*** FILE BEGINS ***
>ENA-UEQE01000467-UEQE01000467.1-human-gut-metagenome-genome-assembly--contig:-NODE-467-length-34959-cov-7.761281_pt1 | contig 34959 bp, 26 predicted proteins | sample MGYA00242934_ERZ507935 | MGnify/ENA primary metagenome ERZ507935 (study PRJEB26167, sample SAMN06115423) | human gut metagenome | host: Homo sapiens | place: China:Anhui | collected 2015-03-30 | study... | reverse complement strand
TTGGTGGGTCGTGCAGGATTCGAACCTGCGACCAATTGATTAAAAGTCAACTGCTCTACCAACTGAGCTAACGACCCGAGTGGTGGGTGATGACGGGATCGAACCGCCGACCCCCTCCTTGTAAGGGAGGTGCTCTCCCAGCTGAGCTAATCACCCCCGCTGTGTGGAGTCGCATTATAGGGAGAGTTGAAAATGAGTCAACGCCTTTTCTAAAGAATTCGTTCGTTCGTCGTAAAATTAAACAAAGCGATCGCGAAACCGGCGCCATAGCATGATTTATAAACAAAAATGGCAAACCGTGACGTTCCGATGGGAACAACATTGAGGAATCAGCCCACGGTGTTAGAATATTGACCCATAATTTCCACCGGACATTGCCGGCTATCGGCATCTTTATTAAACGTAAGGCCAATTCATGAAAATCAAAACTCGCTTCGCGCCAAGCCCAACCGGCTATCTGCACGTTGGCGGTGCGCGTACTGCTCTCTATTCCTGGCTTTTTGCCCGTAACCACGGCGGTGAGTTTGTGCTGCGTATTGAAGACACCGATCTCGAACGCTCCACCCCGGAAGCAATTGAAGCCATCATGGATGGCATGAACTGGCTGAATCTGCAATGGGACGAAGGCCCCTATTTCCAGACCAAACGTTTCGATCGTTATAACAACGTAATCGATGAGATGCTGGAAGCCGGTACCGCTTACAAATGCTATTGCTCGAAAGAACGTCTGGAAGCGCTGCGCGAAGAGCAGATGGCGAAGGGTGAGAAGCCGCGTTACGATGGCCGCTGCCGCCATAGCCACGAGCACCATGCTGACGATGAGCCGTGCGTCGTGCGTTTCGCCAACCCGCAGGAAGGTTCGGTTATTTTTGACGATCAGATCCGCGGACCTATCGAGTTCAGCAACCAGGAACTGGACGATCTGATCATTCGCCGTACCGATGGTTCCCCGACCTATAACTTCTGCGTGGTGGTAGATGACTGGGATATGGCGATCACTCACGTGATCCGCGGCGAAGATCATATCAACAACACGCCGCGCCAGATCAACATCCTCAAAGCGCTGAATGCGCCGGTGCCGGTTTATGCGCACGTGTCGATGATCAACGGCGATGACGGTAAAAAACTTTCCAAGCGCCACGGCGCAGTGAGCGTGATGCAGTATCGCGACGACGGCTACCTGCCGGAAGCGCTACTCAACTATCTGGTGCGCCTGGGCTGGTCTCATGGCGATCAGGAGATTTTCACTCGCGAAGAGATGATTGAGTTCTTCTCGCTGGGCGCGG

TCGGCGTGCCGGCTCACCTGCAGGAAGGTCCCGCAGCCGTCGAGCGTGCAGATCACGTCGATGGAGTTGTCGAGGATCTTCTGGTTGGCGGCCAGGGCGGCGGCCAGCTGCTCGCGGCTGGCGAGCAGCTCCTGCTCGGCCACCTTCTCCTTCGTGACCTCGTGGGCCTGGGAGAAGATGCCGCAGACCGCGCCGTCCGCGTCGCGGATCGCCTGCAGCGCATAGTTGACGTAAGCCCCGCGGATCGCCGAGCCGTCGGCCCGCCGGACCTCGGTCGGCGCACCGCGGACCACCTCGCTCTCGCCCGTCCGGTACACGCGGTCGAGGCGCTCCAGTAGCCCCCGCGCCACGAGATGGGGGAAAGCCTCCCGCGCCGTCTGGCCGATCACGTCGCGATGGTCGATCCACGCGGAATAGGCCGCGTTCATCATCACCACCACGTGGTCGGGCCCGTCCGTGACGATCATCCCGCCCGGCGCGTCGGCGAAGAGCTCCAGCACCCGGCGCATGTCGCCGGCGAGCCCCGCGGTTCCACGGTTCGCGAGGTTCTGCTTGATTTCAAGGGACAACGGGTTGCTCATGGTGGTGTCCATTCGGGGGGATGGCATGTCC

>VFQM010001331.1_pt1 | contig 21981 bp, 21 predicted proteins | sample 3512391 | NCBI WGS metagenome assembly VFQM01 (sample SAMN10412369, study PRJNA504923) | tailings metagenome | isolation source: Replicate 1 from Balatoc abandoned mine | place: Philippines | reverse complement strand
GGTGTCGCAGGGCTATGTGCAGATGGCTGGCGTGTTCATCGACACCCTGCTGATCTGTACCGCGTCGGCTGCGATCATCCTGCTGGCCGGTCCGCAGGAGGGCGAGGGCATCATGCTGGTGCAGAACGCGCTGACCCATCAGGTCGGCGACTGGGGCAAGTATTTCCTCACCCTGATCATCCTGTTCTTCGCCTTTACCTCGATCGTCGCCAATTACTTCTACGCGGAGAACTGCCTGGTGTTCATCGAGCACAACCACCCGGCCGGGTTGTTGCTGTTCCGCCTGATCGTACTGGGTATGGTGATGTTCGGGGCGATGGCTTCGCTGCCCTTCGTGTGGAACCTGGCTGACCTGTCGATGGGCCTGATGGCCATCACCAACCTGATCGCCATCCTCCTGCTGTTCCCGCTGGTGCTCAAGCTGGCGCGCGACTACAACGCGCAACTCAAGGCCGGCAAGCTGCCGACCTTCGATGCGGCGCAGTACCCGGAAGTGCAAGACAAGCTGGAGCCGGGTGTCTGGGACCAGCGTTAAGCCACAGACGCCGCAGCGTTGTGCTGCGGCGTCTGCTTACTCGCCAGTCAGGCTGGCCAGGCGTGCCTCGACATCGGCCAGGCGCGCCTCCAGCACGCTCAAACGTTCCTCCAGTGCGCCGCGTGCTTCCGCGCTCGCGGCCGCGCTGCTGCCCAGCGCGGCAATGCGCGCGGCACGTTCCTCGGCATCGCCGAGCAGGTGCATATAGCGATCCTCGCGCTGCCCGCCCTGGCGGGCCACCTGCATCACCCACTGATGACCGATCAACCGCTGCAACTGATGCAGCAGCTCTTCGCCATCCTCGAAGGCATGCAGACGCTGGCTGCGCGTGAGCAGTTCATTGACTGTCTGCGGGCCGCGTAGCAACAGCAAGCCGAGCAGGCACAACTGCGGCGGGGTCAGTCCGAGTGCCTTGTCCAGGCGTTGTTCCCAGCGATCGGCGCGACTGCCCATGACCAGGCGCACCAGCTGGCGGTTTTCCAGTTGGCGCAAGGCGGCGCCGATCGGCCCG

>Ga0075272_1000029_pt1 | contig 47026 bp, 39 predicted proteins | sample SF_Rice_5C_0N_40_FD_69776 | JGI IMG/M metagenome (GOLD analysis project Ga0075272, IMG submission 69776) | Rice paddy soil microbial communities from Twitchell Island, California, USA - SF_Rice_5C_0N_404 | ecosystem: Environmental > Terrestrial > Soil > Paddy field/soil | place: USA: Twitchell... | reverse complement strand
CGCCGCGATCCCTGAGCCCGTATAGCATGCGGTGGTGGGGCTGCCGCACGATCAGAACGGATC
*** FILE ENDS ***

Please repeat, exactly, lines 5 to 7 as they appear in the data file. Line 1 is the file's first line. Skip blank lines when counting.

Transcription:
GGTGTCGCAGGGCTATGTGCAGATGGCTGGCGTGTTCATCGACACCCTGCTGATCTGTACCGCGTCGGCTGCGATCATCCTGCTGGCCGGTCCGCAGGAGGGCGAGGGCATCATGCTGGTGCAGAACGCGCTGACCCATCAGGTCGGCGACTGGGGCAAGTATTTCCTCACCCTGATCATCCTGTTCTTCGCCTTTACCTCGATCGTCGCCAATTACTTCTACGCGGAGAACTGCCTGGTGTTCATCGAGCACAACCACCCGGCCGGGTTGTTGCTGTTCCGCCTGATCGTACTGGGTATGGTGATGTTCGGGGCGATGGCTTCGCTGCCCTTCGTGTGGAACCTGGCTGACCTGTCGATGGGCCTGATGGCCATCACCAACCTGATCGCCATCCTCCTGCTGTTCCCGCTGGTGCTCAAGCTGGCGCGCGACTACAACGCGCAACTCAAGGCCGGCAAGCTGCCGACCTTCGATGCGGCGCAGTACCCGGAAGTGCAAGACAAGCTGGAGCCGGGTGTCTGGGACCAGCGTTAAGCCACAGACGCCGCAGCGTTGTGCTGCGGCGTCTGCTTACTCGCCAGTCAGGCTGGCCAGGCGTGCCTCGACATCGGCCAGGCGCGCCTCCAGCACGCTCAAACGTTCCTCCAGTGCGCCGCGTGCTTCCGCGCTCGCGGCCGCGCTGCTGCCCAGCGCGGCAATGCGCGCGGCACGTTCCTCGGCATCGCCGAGCAGGTGCATATAGCGATCCTCGCGCTGCCCGCCCTGGCGGGCCACCTGCATCACCCACTGATGACCGATCAACCGCTGCAACTGATGCAGCAGCTCTTCGCCATCCTCGAAGGCATGCAGACGCTGGCTGCGCGTGAGCAGTTCATTGACTGTCTGCGGGCCGCGTAGCAACAGCAAGCCGAGCAGGCACAACTGCGGCGGGGTCAGTCCGAGTGCCTTGTCCAGGCGTTGTTCCCAGCGATCGGCGCGACTGCCCATGACCAGGCGCACCAGCTGGCGGTTTTCCAGTTGGCGCAAGGCGGCGCCGATCGGCCCG

>Ga0075272_1000029_pt1 | contig 47026 bp, 39 predicted proteins | sample SF_Rice_5C_0N_40_FD_69776 | JGI IMG/M metagenome (GOLD analysis project Ga0075272, IMG submission 69776) | Rice paddy soil microbial communities from Twitchell Island, California, USA - SF_Rice_5C_0N_404 | ecosystem: Environmental > Terrestrial > Soil > Paddy field/soil | place: USA: Twitchell... | reverse complement strand
CGCCGCGATCCCTGAGCCCGTATAGCATGCGGTGGTGGGGCTGCCGCACGATCAGAACGGATC